Amanda L. Kool

Lecturer on Law

2016-2017

Transactional Law Clinic, 4103
6 Everett St

617-496-4583

Biography

Amanda L. Kool is a Lecturer on Law at Harvard Law School and a Clinical Instructor in the Transactional Law Clinics of Harvard Law School. Amanda directs the Community Enterprise Project, a clinical program of the Transactional Law Clinics that serves clients who live and work in the Boston neighborhoods surrounding the Legal Services Center of Harvard Law School. Under her supervision, Amanda’s clinical students represent small businesses, entrepreneurs, community groups, and nonprofit organizations with respect to entity formation, contract drafting and negotiation, corporate governance, regulatory compliance, intellectual property protection, and other transactional legal matters. In addition to engaging in direct client representation, Community Enterprise Project students partner with community organizations to develop and implement strategies to address persistent legal barriers to economic development. To this end, Community Enterprise Project students conduct workshops and produce educational materials for targeted audiences on specific legal issues, as well as develop networks of technical assistance providers and other resources around a particular industry or need. Past projects have focused on the food truck industry in Boston, first-time home buyers regarding the unique aspects of condo ownership, entrepreneurial military veterans, models for community-sourced, localized investment under the Jumpstart Our Business Startups (JOBS) Act of 2012, and the legal implications of business ownership by immigrant entrepreneurs.

Beyond her work in the Transactional Law Clinics, Amanda serves as a Supervising Attorney with the Harvard Recording Artists Project, a student practice organization in which teams of Harvard Law School students join with Berklee College of Music students to represent recording artists, producers, composers, and other music industry professionals in a broad range of entertainment law matters.

Prior to joining the Transactional Law Clinics of Harvard Law School as a Clinical Fellow in 2012, Amanda was an associate at Nixon Peabody LLP in Boston, where she represented financial institutions and emerging growth and middle market companies. She also served as the firm’s coordinator of pro bono matters for transactional attorneys and engaged in pro bono representation of nonprofit organizations and military veterans. Other past legal experience includes positions with the United States District Court for the Southern District of Ohio, the Massachusetts Department of Environmental Protection, Conservation Law Foundation, and Resource Conflicts Institute in Nakuru, Kenya.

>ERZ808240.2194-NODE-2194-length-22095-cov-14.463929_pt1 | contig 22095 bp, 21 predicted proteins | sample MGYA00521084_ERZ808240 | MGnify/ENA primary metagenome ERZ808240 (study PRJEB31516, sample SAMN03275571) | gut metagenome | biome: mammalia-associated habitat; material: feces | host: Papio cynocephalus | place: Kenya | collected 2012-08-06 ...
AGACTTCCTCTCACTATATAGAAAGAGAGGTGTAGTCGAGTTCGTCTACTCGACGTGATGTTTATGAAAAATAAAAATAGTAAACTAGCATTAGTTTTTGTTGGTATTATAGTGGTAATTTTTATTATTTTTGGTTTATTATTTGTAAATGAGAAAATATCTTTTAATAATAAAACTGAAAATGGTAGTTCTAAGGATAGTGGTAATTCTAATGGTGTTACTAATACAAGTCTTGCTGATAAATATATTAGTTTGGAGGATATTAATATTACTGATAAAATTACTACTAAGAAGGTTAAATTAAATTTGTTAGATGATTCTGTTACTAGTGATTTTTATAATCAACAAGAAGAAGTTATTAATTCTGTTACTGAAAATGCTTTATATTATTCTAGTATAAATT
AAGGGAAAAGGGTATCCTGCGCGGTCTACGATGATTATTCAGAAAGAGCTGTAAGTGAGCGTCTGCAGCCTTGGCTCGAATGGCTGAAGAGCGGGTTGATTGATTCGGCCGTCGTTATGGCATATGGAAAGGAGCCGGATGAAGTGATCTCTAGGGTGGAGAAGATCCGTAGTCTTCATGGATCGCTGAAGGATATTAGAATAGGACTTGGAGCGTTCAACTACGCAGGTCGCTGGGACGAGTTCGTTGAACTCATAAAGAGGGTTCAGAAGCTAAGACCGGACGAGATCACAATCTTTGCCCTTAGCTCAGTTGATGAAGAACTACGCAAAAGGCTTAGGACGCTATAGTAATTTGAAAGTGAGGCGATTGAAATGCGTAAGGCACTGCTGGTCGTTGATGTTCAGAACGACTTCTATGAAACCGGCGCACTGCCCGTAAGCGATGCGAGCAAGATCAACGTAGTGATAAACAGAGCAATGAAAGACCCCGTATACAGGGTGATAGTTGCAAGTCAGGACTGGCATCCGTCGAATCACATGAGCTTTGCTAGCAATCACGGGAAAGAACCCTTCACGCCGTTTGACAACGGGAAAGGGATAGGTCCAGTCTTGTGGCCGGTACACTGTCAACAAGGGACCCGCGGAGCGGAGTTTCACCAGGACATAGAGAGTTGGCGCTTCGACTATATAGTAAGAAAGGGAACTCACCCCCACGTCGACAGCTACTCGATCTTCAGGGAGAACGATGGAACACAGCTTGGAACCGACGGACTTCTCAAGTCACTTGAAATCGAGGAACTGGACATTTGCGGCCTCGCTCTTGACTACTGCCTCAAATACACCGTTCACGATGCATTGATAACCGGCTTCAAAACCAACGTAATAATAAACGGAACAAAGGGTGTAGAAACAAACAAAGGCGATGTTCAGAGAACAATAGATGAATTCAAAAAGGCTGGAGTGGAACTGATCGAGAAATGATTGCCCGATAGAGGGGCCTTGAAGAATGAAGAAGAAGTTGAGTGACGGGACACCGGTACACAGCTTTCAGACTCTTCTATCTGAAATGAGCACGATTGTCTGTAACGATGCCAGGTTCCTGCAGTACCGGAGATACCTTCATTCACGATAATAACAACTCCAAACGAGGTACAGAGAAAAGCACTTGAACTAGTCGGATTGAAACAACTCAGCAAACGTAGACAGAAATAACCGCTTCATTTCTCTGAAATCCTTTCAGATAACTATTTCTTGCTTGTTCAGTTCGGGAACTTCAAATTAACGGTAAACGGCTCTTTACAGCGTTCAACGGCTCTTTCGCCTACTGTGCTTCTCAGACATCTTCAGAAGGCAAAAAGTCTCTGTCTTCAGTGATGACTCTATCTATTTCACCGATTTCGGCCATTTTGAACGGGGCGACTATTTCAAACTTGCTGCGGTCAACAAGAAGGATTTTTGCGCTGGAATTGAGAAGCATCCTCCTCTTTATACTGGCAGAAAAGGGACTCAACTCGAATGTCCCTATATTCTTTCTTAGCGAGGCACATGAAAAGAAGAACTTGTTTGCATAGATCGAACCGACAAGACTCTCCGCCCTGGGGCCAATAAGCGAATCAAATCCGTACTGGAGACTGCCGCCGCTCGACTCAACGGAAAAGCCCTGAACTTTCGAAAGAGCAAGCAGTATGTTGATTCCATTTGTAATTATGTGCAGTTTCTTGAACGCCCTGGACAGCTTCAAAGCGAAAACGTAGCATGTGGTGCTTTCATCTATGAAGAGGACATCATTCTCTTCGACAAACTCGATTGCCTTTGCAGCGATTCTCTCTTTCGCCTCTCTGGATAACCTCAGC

Amanda earned her JD from Northeastern University School of Law and a BA from the University of Kentucky. Prior to law school, Amanda performed as a percussionist, taught music, and worked for a number of arts organizations across the Southeast and Midwest.

Amanda will co-teach the forthcoming Transactional Law Clinics course and accompanying seminar during the Winter 2015 term.

Areas of Interest

Amanda Kool & Brett Heeger, Many Advocates, One Goal: How Lawyers Can Use Community Partnerships to Foster Local Economic Development, A.B.A. Comm. Econ. Dev. News, July 2014.
Categories:
Government & Politics
,
Legal Profession
Sub-Categories:
State & Local Government
,
Legal Services
Type: Article
Amanda Kool, Compensation Without Deterrence: Why the AC21’s Proposed Compensation Mechanism Would Fail to Address Crop Contamination, 18 A.B.A. Ag. Mgt. News 8 (2013).
Categories:
Environmental Law
Sub-Categories:
Agriculture Law
Type: Article
Amanda Kool, Halting Pig in the Parlor Patents : Nuisance Law as a Tool to Redress Crop Contamination , 50 Jurimetrics 453 (2010).
Categories:
Property Law
,
Environmental Law
Sub-Categories:
Agriculture Law
,
Intellectual Property - Patent & Trademark
Type: Article
Abstract
The legal discourse regarding the problem of crop contamination caused by stray genetically modified (GM) traits generally centers around two remedies: the reduction in patent protection afforded to subsequent generations of patented seed, and the use of common law to protect the property rights of the farmer whose crops have been contaminated. This article supports the latter approach, specifically advocating for a private nuisance suit by the owner of the contaminated crop against the owner of the patented traits. The author argues that the former approach is not only unlikely to succeed, but may also prove detrimental to those farmers who find themselves growing patented crops they do not want. The author contends that a private nuisance suit is the most appropriate of all the applicable tort law remedies because it allows the court to balance the interests of the farmer, the patent owner, and society as a whole, thereby fashioning a remedy that fits the distinct characteristics of the case at hand. Furthermore, the author argues that existing case law supports a private nuisance claim brought by a model plaintiff against a seed patent owner. The author then builds the model plaintiff’s case, using existing case law to guide the discussion.

Bar Admissions

Education History

Transactional Law Clinic, 4103
6 Everett St

617-496-4583